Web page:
TORONTO – The Samsung Experience gave the highest ranked customer experience to those walking through its doors in 2018, according to the annual WOW study conducted by research and polling firm Leger. The study measures performance in 16 dimensions of the in-store customer experience, considering their relative significance in areas such as product quality, price competitiveness, employee courtesy and store atmosphere, among other factors.

This year’s online survey covered more than 160 retailers across Ontario and received responses from more than 15,000 consumers living in Canada’s largest retail market. It was conducted between mid-September and mid-October. At least 400 recent customers from each retailer – who were divided into some 18 categories – in the study were interviewed.

The Samsung Experience store led this year’s WOW survey for furniture and electronics stores in Ontario, according to the report published by Leger. Seen here is the entrance to the electronic and appliance specialist’s newest Toronto location in the Eaton Centre downtown. The index is a number between 0 and 100. At 95.1, the retailer with the highest score overall was M&M Meat Shops.

Samsung scored 82.3 in the Furniture, Kitchen, Decoration and Electronics category just ahead of the 82.0 scored by the Microsoft Store.

Ranked in the fifth position with an index of 72.7 was Sleep Country Canada, which was a tie with Crate & Barrel. Next on the list in seventh place with an index score of 71.1 was IKEA Canada.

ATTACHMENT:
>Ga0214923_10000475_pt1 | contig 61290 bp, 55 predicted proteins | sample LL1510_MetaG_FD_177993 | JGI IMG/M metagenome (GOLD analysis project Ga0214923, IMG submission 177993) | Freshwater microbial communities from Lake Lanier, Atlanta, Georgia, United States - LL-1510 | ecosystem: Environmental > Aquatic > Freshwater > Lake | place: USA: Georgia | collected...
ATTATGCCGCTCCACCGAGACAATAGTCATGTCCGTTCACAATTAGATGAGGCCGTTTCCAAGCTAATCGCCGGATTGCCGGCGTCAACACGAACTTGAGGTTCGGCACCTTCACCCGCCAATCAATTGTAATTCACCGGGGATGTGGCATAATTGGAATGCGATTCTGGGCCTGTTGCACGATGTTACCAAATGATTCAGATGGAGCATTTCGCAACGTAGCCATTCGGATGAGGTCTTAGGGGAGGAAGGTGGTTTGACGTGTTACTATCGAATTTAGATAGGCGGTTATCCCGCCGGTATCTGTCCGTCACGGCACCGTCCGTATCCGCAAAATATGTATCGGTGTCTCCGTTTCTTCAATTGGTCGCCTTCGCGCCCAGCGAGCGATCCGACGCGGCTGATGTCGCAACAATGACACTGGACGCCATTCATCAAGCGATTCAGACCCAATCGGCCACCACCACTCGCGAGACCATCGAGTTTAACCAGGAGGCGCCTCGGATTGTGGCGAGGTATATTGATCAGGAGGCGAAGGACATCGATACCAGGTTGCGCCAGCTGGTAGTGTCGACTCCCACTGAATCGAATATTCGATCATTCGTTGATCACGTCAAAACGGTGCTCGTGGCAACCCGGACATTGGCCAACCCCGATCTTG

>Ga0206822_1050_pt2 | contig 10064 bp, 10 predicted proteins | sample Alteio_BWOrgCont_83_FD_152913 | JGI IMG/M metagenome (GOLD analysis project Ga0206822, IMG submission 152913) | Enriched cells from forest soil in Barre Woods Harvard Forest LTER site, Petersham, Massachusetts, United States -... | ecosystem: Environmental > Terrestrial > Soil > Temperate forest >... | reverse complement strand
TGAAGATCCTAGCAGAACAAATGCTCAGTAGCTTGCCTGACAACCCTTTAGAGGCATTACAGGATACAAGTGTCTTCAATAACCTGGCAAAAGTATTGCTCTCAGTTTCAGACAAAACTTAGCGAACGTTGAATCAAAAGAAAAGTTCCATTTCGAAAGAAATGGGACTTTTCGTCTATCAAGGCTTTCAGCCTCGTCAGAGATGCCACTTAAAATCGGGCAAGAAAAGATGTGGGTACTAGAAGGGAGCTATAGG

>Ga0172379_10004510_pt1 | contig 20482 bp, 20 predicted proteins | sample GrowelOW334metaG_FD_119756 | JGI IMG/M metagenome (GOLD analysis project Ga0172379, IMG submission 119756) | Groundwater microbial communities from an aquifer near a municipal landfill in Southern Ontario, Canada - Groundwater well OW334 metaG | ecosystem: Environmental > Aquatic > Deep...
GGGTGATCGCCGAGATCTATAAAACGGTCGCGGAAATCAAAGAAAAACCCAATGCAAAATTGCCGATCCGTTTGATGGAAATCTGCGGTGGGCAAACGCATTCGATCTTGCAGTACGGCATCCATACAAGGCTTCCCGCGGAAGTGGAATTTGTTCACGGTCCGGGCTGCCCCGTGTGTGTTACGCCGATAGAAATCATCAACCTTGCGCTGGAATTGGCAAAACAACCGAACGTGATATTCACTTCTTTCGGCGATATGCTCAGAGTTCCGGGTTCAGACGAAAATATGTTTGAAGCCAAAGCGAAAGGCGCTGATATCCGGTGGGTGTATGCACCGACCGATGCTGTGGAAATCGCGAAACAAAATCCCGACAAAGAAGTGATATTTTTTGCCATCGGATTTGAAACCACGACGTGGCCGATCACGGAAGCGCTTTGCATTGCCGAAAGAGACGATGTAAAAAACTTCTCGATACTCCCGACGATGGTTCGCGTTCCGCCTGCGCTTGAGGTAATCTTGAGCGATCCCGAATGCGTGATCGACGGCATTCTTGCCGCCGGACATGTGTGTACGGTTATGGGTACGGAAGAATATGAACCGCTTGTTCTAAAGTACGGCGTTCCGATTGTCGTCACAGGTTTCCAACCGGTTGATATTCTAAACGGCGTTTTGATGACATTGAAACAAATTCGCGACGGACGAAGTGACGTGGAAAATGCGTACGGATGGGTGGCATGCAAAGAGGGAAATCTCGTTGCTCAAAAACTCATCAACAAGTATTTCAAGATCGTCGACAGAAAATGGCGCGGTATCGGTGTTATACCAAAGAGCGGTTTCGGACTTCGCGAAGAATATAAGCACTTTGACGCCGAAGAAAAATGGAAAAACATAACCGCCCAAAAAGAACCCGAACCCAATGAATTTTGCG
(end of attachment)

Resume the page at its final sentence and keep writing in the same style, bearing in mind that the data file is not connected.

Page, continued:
Right behind IKEA was Bowring, whose index of 71.0 wasn’t enough to stave off the bankruptcy proceedings its parent company initiated a few weeks ago.

Rounding out the home goods list was Stokes, the kitchen, table and giftware specialist; Staples; and, two home furnishings specialists that sell a fair amount of occasional and accent furniture: Bed, Bath & Beyond and HomeSense.

For the first time, Leger added a digital component to the study, asking consumers to rank retailers according to their online experience. Some 10,000 Canadians were asked about their experiences on some 116 transitional sites.

To introduce its results, the company said 83% of respondents had made at least one purchase via a retailer’s web page or mobile app over the past year.

In something of a surprise, Wayfair was ranked at 50 out of 116 with an index of 76.2 – it was the only ‘pure play’ e-commerce furniture and furnishings retailer included in the survey.

Other furniture and mattress powerhouses on the list included Costco Canada at number 17 with an index of 82.8; Hudson’s Bay at 25 and 80.4; IKEA Canada at 39 with an index of 78.6; and, The Brick, whose index of 65.7 placed them at 101.

For more information, check out Leger’s web site at

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Home Goods and its accompanying newsletter - HGO This Week - covers the furniture, bedding, appliances, consumer electronics, accessories, lamps and lighting and floor coverings product sectors of the big ticket home goods market in Canada. HGO is also a forum for the dissemination of market research and hard-hitting articles on best practices for Canadian retailers.